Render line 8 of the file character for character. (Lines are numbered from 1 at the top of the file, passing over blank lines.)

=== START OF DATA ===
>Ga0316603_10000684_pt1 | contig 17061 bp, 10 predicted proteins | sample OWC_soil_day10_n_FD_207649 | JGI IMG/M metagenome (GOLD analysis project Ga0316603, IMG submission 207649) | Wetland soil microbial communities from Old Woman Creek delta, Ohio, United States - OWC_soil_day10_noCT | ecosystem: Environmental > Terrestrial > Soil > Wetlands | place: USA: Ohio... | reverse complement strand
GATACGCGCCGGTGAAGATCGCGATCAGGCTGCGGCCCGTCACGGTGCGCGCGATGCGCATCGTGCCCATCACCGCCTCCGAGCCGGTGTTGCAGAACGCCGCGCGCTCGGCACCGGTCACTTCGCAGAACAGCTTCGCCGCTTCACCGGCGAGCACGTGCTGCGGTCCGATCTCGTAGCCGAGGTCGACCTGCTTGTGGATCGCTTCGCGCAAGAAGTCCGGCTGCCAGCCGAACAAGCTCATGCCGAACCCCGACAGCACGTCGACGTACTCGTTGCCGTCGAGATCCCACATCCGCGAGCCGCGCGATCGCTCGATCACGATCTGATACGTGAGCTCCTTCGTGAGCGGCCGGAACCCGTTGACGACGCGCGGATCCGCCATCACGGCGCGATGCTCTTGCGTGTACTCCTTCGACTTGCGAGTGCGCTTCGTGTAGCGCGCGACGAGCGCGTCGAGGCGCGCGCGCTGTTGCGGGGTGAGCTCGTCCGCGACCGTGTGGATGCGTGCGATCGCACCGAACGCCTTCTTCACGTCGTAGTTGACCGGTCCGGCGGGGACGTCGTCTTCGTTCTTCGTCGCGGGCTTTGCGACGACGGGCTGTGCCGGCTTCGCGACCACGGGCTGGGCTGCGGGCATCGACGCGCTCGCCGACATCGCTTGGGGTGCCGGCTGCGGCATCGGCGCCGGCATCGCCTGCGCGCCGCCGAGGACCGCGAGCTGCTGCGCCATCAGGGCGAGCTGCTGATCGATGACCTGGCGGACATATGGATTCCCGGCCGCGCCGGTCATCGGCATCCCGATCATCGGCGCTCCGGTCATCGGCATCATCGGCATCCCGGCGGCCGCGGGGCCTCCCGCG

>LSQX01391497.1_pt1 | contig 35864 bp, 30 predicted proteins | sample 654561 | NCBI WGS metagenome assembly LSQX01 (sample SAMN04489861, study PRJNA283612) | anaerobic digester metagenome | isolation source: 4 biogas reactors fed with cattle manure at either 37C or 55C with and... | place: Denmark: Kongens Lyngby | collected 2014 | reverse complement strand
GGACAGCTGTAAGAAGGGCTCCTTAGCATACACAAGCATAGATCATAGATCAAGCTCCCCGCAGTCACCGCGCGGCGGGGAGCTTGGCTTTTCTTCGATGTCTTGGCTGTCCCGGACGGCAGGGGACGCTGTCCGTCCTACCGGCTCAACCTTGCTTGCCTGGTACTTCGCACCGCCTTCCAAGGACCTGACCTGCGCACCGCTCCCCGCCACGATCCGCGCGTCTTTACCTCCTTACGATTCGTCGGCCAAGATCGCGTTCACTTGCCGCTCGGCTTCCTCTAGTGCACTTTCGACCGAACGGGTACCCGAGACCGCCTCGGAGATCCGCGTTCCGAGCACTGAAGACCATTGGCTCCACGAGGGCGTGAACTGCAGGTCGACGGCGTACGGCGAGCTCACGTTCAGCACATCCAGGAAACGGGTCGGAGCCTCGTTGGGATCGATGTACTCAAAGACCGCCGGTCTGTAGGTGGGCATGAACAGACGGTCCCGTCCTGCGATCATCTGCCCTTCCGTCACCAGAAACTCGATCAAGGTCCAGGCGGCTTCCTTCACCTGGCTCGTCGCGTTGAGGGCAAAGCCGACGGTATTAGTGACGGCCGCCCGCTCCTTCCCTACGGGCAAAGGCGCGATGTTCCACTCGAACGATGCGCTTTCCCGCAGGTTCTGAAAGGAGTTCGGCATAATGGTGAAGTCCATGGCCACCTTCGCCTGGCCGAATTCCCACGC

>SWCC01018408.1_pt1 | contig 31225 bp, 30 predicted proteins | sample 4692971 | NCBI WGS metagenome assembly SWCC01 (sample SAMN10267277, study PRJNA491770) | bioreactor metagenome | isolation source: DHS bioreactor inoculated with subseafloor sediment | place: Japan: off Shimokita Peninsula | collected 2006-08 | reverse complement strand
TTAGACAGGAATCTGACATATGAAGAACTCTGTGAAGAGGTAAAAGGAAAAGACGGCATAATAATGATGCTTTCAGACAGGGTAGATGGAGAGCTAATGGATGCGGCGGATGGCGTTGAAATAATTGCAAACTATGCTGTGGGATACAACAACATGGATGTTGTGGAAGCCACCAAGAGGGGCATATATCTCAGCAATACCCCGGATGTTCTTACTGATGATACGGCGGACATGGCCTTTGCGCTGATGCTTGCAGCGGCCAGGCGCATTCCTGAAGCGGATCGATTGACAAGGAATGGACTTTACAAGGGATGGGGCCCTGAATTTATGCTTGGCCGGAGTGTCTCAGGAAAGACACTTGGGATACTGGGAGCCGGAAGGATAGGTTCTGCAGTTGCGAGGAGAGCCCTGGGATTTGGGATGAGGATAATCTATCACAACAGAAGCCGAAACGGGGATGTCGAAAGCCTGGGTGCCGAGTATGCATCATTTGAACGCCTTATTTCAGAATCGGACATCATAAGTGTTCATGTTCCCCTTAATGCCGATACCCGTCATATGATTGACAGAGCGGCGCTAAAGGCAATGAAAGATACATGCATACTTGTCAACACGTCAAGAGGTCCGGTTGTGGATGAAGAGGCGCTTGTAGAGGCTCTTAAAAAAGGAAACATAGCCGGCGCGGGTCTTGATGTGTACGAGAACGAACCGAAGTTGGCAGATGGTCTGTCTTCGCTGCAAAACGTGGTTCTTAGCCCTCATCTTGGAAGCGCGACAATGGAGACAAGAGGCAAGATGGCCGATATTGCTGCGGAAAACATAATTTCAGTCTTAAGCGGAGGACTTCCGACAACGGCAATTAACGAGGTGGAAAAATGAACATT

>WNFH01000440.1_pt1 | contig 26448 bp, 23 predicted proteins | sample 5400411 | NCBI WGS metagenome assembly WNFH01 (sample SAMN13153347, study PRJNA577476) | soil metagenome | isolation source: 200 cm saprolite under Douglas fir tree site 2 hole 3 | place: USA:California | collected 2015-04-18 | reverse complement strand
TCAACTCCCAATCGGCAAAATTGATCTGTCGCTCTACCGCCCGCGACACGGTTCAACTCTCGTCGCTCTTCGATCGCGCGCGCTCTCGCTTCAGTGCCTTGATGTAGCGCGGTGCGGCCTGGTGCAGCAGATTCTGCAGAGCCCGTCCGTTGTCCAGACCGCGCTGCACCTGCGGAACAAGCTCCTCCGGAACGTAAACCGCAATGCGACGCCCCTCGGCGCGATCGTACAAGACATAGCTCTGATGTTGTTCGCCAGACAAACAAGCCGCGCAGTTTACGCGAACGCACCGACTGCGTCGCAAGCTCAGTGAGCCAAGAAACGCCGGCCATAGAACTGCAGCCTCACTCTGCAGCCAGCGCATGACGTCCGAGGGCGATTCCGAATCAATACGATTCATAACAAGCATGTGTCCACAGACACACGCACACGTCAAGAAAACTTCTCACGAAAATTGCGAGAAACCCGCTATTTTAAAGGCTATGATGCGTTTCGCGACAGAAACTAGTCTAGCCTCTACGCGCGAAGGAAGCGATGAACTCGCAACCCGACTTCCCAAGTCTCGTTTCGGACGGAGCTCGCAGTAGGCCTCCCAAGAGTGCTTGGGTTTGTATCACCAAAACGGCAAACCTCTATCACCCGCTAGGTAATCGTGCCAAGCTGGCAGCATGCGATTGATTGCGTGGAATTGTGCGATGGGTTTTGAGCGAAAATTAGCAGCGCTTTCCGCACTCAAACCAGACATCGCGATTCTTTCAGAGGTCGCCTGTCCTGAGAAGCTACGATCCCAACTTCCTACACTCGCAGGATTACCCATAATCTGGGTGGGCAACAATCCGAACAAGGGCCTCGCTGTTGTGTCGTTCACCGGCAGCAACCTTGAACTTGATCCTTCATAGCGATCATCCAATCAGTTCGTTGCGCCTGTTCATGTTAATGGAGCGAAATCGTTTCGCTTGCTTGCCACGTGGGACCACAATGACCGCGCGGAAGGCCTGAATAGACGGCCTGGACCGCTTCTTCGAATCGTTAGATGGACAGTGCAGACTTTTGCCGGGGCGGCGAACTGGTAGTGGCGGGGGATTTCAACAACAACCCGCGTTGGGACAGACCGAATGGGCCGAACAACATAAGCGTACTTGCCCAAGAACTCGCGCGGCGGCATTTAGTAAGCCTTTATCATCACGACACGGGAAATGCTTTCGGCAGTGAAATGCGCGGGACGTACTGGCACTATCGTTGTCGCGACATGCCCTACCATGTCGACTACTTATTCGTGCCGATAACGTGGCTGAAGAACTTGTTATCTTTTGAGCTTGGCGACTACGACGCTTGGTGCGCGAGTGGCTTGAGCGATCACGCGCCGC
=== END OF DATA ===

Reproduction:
TCAACTCCCAATCGGCAAAATTGATCTGTCGCTCTACCGCCCGCGACACGGTTCAACTCTCGTCGCTCTTCGATCGCGCGCGCTCTCGCTTCAGTGCCTTGATGTAGCGCGGTGCGGCCTGGTGCAGCAGATTCTGCAGAGCCCGTCCGTTGTCCAGACCGCGCTGCACCTGCGGAACAAGCTCCTCCGGAACGTAAACCGCAATGCGACGCCCCTCGGCGCGATCGTACAAGACATAGCTCTGATGTTGTTCGCCAGACAAACAAGCCGCGCAGTTTACGCGAACGCACCGACTGCGTCGCAAGCTCAGTGAGCCAAGAAACGCCGGCCATAGAACTGCAGCCTCACTCTGCAGCCAGCGCATGACGTCCGAGGGCGATTCCGAATCAATACGATTCATAACAAGCATGTGTCCACAGACACACGCACACGTCAAGAAAACTTCTCACGAAAATTGCGAGAAACCCGCTATTTTAAAGGCTATGATGCGTTTCGCGACAGAAACTAGTCTAGCCTCTACGCGCGAAGGAAGCGATGAACTCGCAACCCGACTTCCCAAGTCTCGTTTCGGACGGAGCTCGCAGTAGGCCTCCCAAGAGTGCTTGGGTTTGTATCACCAAAACGGCAAACCTCTATCACCCGCTAGGTAATCGTGCCAAGCTGGCAGCATGCGATTGATTGCGTGGAATTGTGCGATGGGTTTTGAGCGAAAATTAGCAGCGCTTTCCGCACTCAAACCAGACATCGCGATTCTTTCAGAGGTCGCCTGTCCTGAGAAGCTACGATCCCAACTTCCTACACTCGCAGGATTACCCATAATCTGGGTGGGCAACAATCCGAACAAGGGCCTCGCTGTTGTGTCGTTCACCGGCAGCAACCTTGAACTTGATCCTTCATAGCGATCATCCAATCAGTTCGTTGCGCCTGTTCATGTTAATGGAGCGAAATCGTTTCGCTTGCTTGCCACGTGGGACCACAATGACCGCGCGGAAGGCCTGAATAGACGGCCTGGACCGCTTCTTCGAATCGTTAGATGGACAGTGCAGACTTTTGCCGGGGCGGCGAACTGGTAGTGGCGGGGGATTTCAACAACAACCCGCGTTGGGACAGACCGAATGGGCCGAACAACATAAGCGTACTTGCCCAAGAACTCGCGCGGCGGCATTTAGTAAGCCTTTATCATCACGACACGGGAAATGCTTTCGGCAGTGAAATGCGCGGGACGTACTGGCACTATCGTTGTCGCGACATGCCCTACCATGTCGACTACTTATTCGTGCCGATAACGTGGCTGAAGAACTTGTTATCTTTTGAGCTTGGCGACTACGACGCTTGGTGCGCGAGTGGCTTGAGCGATCACGCGCCGC